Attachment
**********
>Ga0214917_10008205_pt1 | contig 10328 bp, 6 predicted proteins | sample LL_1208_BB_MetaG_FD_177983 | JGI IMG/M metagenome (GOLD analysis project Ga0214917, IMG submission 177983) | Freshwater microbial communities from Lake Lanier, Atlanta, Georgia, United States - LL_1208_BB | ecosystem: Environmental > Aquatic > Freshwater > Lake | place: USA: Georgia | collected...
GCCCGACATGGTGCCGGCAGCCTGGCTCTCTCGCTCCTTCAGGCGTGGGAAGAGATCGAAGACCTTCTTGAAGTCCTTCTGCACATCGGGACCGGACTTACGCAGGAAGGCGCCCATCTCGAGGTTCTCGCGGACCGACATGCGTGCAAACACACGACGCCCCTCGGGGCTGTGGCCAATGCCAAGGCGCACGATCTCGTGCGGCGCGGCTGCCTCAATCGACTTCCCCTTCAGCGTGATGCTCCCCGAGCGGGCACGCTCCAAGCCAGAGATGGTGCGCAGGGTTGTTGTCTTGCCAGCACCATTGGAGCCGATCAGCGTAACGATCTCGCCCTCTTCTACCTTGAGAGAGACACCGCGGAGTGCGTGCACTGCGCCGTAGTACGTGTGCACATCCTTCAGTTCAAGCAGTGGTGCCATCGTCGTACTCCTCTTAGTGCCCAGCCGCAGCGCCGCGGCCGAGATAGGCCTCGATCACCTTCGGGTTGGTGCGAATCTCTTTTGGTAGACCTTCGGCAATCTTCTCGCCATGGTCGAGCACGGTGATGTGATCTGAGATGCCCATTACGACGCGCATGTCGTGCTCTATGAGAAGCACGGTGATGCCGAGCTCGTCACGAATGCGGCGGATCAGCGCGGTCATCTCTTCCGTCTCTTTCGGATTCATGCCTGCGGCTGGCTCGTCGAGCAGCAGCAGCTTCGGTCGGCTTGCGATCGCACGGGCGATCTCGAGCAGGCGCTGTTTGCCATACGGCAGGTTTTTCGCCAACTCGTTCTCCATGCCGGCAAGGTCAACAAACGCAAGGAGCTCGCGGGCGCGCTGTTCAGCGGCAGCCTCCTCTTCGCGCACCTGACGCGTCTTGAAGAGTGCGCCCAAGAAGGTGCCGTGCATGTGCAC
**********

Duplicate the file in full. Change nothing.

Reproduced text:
>Ga0214917_10008205_pt1 | contig 10328 bp, 6 predicted proteins | sample LL_1208_BB_MetaG_FD_177983 | JGI IMG/M metagenome (GOLD analysis project Ga0214917, IMG submission 177983) | Freshwater microbial communities from Lake Lanier, Atlanta, Georgia, United States - LL_1208_BB | ecosystem: Environmental > Aquatic > Freshwater > Lake | place: USA: Georgia | collected...
GCCCGACATGGTGCCGGCAGCCTGGCTCTCTCGCTCCTTCAGGCGTGGGAAGAGATCGAAGACCTTCTTGAAGTCCTTCTGCACATCGGGACCGGACTTACGCAGGAAGGCGCCCATCTCGAGGTTCTCGCGGACCGACATGCGTGCAAACACACGACGCCCCTCGGGGCTGTGGCCAATGCCAAGGCGCACGATCTCGTGCGGCGCGGCTGCCTCAATCGACTTCCCCTTCAGCGTGATGCTCCCCGAGCGGGCACGCTCCAAGCCAGAGATGGTGCGCAGGGTTGTTGTCTTGCCAGCACCATTGGAGCCGATCAGCGTAACGATCTCGCCCTCTTCTACCTTGAGAGAGACACCGCGGAGTGCGTGCACTGCGCCGTAGTACGTGTGCACATCCTTCAGTTCAAGCAGTGGTGCCATCGTCGTACTCCTCTTAGTGCCCAGCCGCAGCGCCGCGGCCGAGATAGGCCTCGATCACCTTCGGGTTGGTGCGAATCTCTTTTGGTAGACCTTCGGCAATCTTCTCGCCATGGTCGAGCACGGTGATGTGATCTGAGATGCCCATTACGACGCGCATGTCGTGCTCTATGAGAAGCACGGTGATGCCGAGCTCGTCACGAATGCGGCGGATCAGCGCGGTCATCTCTTCCGTCTCTTTCGGATTCATGCCTGCGGCTGGCTCGTCGAGCAGCAGCAGCTTCGGTCGGCTTGCGATCGCACGGGCGATCTCGAGCAGGCGCTGTTTGCCATACGGCAGGTTTTTCGCCAACTCGTTCTCCATGCCGGCAAGGTCAACAAACGCAAGGAGCTCGCGGGCGCGCTGTTCAGCGGCAGCCTCCTCTTCGCGCACCTGACGCGTCTTGAAGAGTGCGCCCAAGAAGGTGCCGTGCATGTGCAC